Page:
Aaj kal issue based serials are a dime a dozen. Story romantic ho ya tragedy, shaadi ka mahol ho ya ghami ki, larka foreign ka ho ya larki Lahore ki, kahani ki demand left ho ya right, oopar ho ya neeche … in saari baaton se koi farq nahin parta. The only thing that matters is ke bas issue hona chahiye, balke agar do chaar aik saath hon tau kya hi baat hai.
In this race to deliver the next big issue-based TRP garnering serial, there is little thought given to whether the issue at stake is being done any justice. Asal issue ka tau koi issue hi nahin hai. Hence the recent list of doozies from pretty much every channel. My initial expectations, therefore, were very low from MD Productions’ latest Dar Si Jati Hai Sila.
Starting off on a promising note, three episodes in Sila has its heart in the right place. Bee Gul and Kashif Nisar are unafraid to push the envelope and ask the difficult questions. Harassment and abuse are the central themes, but it is in their probing of the circumstances that give rise to such things that this serial takes on meaning and import.
Contrasted against the morally bankrupt and financially corrupt upper class, the middle-class is typically presented as the repository of social, cultural and moral values. But in setting Sila smack dab in the middle-class milieu this one big stereotype is cracked right open. Similarly the desi joint family system is the sacred cow of desi culture but here the spotlight is trained squarely on the abuse of power and privilege that takes place under the guise of benevolent familial support. And finally, but perhaps most importantly, Sila takes the road almost never travelled, viewing a woman not just in terms of her relationships, but as a living breathing entity in her own right, one with emotions and emotional needs.
Sadia is a wife with an absentee husband. Sikander is overseas ostensibly for his family’s sake, a point reiterated time and again by not only him but the extended family as well. That he is working hard abroad while she lazes comfortably at home is a constant refrain. What happens in actuality is the exact opposite. Sikander’s absence leaves his wife susceptible to all kinds of manipulations and abuse. We typically think of a married woman in terms of her spouse and children or her extended relations, but what of her own being? Where is the space afforded to her as an individual with desires, the kind not satisfied with money?
The fact that she is emotionally and financially beholden to her extended family and is visibly lonely turns Sadia into a sitting duck for an experienced predator like Joi. A slight moment of weakness and she is ensnared for life. Given that her tormentor is an extended relative and she has a daughter engaged within the family means that Sadia is in effect rendered mute. Her helplessness emboldens Joi even more and he turns his attention on to Sila.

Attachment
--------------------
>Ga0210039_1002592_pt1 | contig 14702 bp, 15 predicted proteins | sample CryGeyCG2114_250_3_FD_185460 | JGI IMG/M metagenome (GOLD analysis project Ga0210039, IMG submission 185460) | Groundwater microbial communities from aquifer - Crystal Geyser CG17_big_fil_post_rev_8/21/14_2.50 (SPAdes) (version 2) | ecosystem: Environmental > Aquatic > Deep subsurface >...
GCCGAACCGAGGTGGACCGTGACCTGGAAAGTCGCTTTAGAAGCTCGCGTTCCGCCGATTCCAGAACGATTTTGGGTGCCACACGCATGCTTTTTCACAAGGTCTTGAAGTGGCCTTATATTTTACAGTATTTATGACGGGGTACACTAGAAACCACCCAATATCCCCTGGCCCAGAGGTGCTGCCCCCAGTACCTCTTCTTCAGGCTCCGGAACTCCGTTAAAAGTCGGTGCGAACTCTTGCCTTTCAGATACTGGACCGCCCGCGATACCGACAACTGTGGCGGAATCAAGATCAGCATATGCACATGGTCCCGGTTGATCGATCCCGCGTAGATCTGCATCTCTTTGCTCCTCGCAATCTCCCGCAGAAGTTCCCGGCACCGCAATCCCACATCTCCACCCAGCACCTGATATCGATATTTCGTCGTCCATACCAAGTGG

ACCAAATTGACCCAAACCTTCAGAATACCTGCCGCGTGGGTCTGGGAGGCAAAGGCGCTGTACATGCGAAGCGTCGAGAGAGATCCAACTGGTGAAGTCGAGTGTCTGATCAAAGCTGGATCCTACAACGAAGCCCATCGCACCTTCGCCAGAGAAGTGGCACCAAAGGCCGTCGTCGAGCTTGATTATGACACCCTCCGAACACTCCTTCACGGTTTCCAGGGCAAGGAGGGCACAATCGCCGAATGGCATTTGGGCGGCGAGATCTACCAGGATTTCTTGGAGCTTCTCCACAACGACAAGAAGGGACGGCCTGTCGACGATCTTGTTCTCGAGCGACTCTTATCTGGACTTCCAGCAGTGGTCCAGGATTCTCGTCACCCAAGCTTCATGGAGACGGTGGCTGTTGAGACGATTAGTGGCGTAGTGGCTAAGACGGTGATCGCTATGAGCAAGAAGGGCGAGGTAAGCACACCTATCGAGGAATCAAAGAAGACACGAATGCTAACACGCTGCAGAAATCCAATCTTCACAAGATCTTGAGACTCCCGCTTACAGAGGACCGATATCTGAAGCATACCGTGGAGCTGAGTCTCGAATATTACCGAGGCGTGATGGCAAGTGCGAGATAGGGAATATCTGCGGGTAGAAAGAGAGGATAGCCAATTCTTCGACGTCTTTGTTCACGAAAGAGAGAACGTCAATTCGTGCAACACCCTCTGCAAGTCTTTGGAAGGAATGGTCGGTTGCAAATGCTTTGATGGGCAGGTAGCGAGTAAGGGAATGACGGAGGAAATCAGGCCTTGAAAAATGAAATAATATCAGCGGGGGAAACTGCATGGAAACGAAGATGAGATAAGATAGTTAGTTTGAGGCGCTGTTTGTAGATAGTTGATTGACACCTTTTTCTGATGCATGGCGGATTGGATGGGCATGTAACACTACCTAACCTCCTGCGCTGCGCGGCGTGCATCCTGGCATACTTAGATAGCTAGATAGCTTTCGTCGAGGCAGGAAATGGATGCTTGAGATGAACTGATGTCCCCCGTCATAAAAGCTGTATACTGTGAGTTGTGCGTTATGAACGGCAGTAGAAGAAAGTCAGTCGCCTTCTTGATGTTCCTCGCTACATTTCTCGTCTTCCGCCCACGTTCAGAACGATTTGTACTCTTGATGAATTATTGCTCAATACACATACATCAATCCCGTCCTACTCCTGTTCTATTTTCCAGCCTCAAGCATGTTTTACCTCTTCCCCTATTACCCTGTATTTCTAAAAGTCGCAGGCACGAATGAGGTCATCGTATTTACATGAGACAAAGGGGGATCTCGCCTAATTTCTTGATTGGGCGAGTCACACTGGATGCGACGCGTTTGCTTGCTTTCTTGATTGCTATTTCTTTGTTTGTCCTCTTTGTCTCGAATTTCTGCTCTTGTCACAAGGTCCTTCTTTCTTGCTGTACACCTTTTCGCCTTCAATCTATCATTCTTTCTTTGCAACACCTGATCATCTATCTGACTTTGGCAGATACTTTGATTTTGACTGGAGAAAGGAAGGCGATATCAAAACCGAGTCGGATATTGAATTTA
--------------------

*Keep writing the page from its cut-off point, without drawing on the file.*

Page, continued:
One could blame Sadia for her weakness, but is she entirely to blame? What of her husband’s responsibilties? Is financial security the only thing he owes his family? Now that in addition to Sadia, Sila too is showing signs of traumatized is it not incumbent upon him to look beyond the sab theek hai scenario? Sadia is blamed by everybody for Sila’a buri tarbiyat, but why is a child’s tarbiyat solely a mother’s responsibilty? Why are we as a society allowing the father to get away this easy?
When a daughter is married off the parents breathe a sigh of relief thinking they have secured her future, more so if she is married in a big family. Agar kuch oopar neechey ho gaya tau aur ghar waley sanbhal lengay is the traditional mindset. How much thought is ever given to the fact that just marriage alone is no guarantee of safety? Here, Sadia is married and that too in a big supposedly happy joint family, where supposedly everyone looks after each other. But are they really?
The contrast between Sila and Zaini speaks volumes. One girl has grown up as an orphan, despite having a father, and the other one has both parents present – and the difference in their demeanor, they way they talk and walk, is huge. Joi has tried his hand on both girls, but where Zaini has the courage to look him in the eye and shut him down, Sila is unable. Where would Sila go to complain, to whom would she turn? And this is exactly the kind of scenario that gives birth to predators like Joi.
Noor Manzil denizens may seem like a joint family to outsiders, but within the four walls it is each to their own. Aur agar aisey mein kisi ko koi pareshani hai tau kis ko kiya museebat pari hai … particularly when there is potential for rishtas and hissas in jaidads involved. And so starts the process of declaring Sila mentally unstable.
Storywise, Sila hits the right notes. Nauman Ijaz is beyond excellent as the creepy Joi. Yumna Zaidi is fabulous as the traumatized Sila. That this trauma is extending and taking over her other facets of life is shown very effectively. Saman Ansari is very good as Sadia, conveying her helplessness, guilt and frustration very well. My big concern though is with repitition of scenes. By now we know Joi is a predator and to keep harping on that fact takes away from the incisive impact. We are only three episodes in but I am already innured to the Joi and Sila scenes. My other complaint is the overloud background music, which seems to unfortunately have become an MD trademark. Could someone please lower the volume? Thank you.
Three episodes in I am watching Sila, what about you all?
Written by SZ~